Warren Clarke as Quasimodo 1977 The Hunchback of Notre Dame picture image

Warren Clarke as Quasimodo

There are only three ways to make the role of Quasimodo more Oscar baity; Set the story during WW2, make it about actors being great or have Quasimodo eat a raw bison liver or all three! Sure it would be a weird adaptation but you got to hedge your Oscar bets. All kidding aside, Quasimodo is the dream role for an actor to get acting accolades, it’s combines a demanding physical performance with a deeply emotional one. Plus actors love playing ugly characters, that’s how you know they’re good at acting.

 Warren Clarke as Quasimodo 1977 The Hunchback of Notre Dame picture image

Warren Clarke as Quasimodo

One would think that most Quasimodo since Laughton would keep that mode of Quasimodo, the sad type, that was the angle of the 1997 version. Or they would keep to the book and give Quasimodo his mild arc of hating people except Frollo and then liking Esmeralda more than his own life. Disney deviated to give him arc about overcoming his oppressor. However the 1977 version follows more the 1956 approach the character in that while he there he has no personality.

Warren Clarke as Quasimodo 1977 The Hunchback of Notre Dame picture image

Warren Clarke as Quasimodo

Like Quinn’s version, Warren Clarke plays, or was directed to play, Quasimodo as super happy. This is the happiest Quasimodo ever. Either he has a mental deficiency in addition to being deaf or he is just so happy. Doesn’t make for a compelling character if he just happy. So when he tells Esmeralda that he wishes he was like Djali or that he would jump with just a look or cries when Esmeralda yells at him it doesn’t feel in character. It a shame since Clarke seems like he could have pulled off the character with better direction and writing.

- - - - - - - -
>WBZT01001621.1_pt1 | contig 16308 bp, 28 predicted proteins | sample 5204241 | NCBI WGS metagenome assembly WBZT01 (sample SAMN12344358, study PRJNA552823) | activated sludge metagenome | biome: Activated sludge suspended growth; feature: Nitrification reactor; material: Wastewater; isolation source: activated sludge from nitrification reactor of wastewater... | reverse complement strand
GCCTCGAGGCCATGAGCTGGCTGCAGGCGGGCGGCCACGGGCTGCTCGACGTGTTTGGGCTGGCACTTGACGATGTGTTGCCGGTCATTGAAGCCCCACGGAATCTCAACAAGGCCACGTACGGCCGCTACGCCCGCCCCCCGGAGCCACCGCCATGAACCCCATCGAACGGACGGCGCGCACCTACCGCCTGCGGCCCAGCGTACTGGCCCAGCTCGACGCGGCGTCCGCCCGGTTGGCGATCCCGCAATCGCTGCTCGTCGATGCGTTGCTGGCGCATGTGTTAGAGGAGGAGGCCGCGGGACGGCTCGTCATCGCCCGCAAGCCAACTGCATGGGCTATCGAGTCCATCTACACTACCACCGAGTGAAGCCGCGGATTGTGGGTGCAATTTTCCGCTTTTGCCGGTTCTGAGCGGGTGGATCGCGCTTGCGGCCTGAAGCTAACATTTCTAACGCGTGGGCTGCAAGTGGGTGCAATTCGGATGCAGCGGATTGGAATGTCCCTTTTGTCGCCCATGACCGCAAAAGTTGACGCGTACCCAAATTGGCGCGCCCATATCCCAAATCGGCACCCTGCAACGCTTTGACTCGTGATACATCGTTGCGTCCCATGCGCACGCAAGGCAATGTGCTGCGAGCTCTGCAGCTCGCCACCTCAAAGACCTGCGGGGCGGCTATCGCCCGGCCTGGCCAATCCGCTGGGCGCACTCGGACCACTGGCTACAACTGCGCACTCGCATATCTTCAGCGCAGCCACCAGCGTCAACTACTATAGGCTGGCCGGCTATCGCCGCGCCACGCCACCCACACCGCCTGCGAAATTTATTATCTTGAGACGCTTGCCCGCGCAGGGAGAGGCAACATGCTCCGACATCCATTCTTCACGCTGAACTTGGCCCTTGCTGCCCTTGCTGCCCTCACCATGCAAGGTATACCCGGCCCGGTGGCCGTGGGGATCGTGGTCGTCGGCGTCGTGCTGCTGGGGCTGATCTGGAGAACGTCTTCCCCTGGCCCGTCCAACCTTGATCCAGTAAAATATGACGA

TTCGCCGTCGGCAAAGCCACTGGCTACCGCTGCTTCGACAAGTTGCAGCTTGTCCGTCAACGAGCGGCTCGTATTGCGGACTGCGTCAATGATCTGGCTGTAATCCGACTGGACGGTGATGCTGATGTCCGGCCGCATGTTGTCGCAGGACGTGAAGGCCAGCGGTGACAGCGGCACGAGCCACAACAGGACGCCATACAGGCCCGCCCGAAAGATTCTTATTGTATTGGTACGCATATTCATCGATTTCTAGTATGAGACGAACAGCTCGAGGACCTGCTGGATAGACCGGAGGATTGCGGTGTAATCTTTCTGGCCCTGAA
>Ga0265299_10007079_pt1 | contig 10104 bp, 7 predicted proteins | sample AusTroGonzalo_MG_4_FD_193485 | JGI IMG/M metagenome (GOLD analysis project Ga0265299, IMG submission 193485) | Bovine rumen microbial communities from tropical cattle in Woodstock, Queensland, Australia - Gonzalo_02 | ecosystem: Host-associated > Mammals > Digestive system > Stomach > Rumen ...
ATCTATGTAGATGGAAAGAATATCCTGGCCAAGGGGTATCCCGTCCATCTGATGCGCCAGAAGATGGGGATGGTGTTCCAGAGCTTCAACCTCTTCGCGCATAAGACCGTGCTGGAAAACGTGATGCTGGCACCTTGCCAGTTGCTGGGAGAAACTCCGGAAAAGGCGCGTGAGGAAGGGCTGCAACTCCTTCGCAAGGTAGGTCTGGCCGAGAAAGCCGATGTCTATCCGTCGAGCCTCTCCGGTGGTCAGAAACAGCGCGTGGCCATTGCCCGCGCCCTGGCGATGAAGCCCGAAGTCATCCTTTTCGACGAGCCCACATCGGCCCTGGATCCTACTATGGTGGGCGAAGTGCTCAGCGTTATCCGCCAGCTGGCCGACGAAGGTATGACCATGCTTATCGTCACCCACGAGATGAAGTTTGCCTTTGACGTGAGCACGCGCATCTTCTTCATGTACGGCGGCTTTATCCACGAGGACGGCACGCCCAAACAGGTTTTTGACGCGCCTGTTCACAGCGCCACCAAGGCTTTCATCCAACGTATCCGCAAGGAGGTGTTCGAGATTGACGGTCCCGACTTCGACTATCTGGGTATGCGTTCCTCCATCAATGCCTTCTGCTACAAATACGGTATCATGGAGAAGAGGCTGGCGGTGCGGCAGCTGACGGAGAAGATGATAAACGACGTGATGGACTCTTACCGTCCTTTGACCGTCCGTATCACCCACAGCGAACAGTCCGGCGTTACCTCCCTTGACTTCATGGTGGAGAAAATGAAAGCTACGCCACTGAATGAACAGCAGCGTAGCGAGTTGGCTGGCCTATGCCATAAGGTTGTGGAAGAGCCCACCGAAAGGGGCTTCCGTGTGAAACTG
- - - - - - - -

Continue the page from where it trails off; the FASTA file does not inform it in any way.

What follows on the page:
Warren Clarke as Quasimodo 1977 The Hunchback of Notre Dame picture image

Warren Clarke as Quasimodo

Even the psychically it just lacking. Clarke has a hunch as part of his costume, which is standard, bit most of the other actor still hunch expect for Quinn and one of the Russian Quasimodo from Notre Dame de Paris.

 Warren Clarke as Quasimodo 1977 The Hunchback of Notre Dame picture image